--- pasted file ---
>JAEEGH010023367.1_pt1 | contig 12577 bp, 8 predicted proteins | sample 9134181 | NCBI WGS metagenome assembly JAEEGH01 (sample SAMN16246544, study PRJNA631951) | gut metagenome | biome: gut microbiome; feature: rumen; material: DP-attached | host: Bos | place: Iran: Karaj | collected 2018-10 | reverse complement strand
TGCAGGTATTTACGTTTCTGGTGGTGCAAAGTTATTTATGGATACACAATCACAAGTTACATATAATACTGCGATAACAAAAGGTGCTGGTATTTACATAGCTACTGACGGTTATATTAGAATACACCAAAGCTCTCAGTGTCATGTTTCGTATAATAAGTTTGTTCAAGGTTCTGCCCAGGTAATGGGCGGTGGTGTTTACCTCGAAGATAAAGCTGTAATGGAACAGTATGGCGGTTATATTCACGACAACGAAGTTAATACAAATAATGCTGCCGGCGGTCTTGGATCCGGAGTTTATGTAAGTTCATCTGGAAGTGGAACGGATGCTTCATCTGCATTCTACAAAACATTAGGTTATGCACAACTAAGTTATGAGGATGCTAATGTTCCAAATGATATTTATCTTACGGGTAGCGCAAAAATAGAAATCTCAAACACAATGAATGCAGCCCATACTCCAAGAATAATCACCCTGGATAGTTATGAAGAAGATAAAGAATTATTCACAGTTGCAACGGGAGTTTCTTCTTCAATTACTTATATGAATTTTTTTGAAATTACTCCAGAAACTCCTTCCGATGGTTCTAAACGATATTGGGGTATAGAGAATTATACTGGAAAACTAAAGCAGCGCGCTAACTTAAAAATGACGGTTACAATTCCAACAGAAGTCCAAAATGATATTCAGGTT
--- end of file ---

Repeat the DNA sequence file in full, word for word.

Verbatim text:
>JAEEGH010023367.1_pt1 | contig 12577 bp, 8 predicted proteins | sample 9134181 | NCBI WGS metagenome assembly JAEEGH01 (sample SAMN16246544, study PRJNA631951) | gut metagenome | biome: gut microbiome; feature: rumen; material: DP-attached | host: Bos | place: Iran: Karaj | collected 2018-10 | reverse complement strand
TGCAGGTATTTACGTTTCTGGTGGTGCAAAGTTATTTATGGATACACAATCACAAGTTACATATAATACTGCGATAACAAAAGGTGCTGGTATTTACATAGCTACTGACGGTTATATTAGAATACACCAAAGCTCTCAGTGTCATGTTTCGTATAATAAGTTTGTTCAAGGTTCTGCCCAGGTAATGGGCGGTGGTGTTTACCTCGAAGATAAAGCTGTAATGGAACAGTATGGCGGTTATATTCACGACAACGAAGTTAATACAAATAATGCTGCCGGCGGTCTTGGATCCGGAGTTTATGTAAGTTCATCTGGAAGTGGAACGGATGCTTCATCTGCATTCTACAAAACATTAGGTTATGCACAACTAAGTTATGAGGATGCTAATGTTCCAAATGATATTTATCTTACGGGTAGCGCAAAAATAGAAATCTCAAACACAATGAATGCAGCCCATACTCCAAGAATAATCACCCTGGATAGTTATGAAGAAGATAAAGAATTATTCACAGTTGCAACGGGAGTTTCTTCTTCAATTACTTATATGAATTTTTTTGAAATTACTCCAGAAACTCCTTCCGATGGTTCTAAACGATATTGGGGTATAGAGAATTATACTGGAAAACTAAAGCAGCGCGCTAACTTAAAAATGACGGTTACAATTCCAACAGAAGTCCAAAATGATATTCAGGTT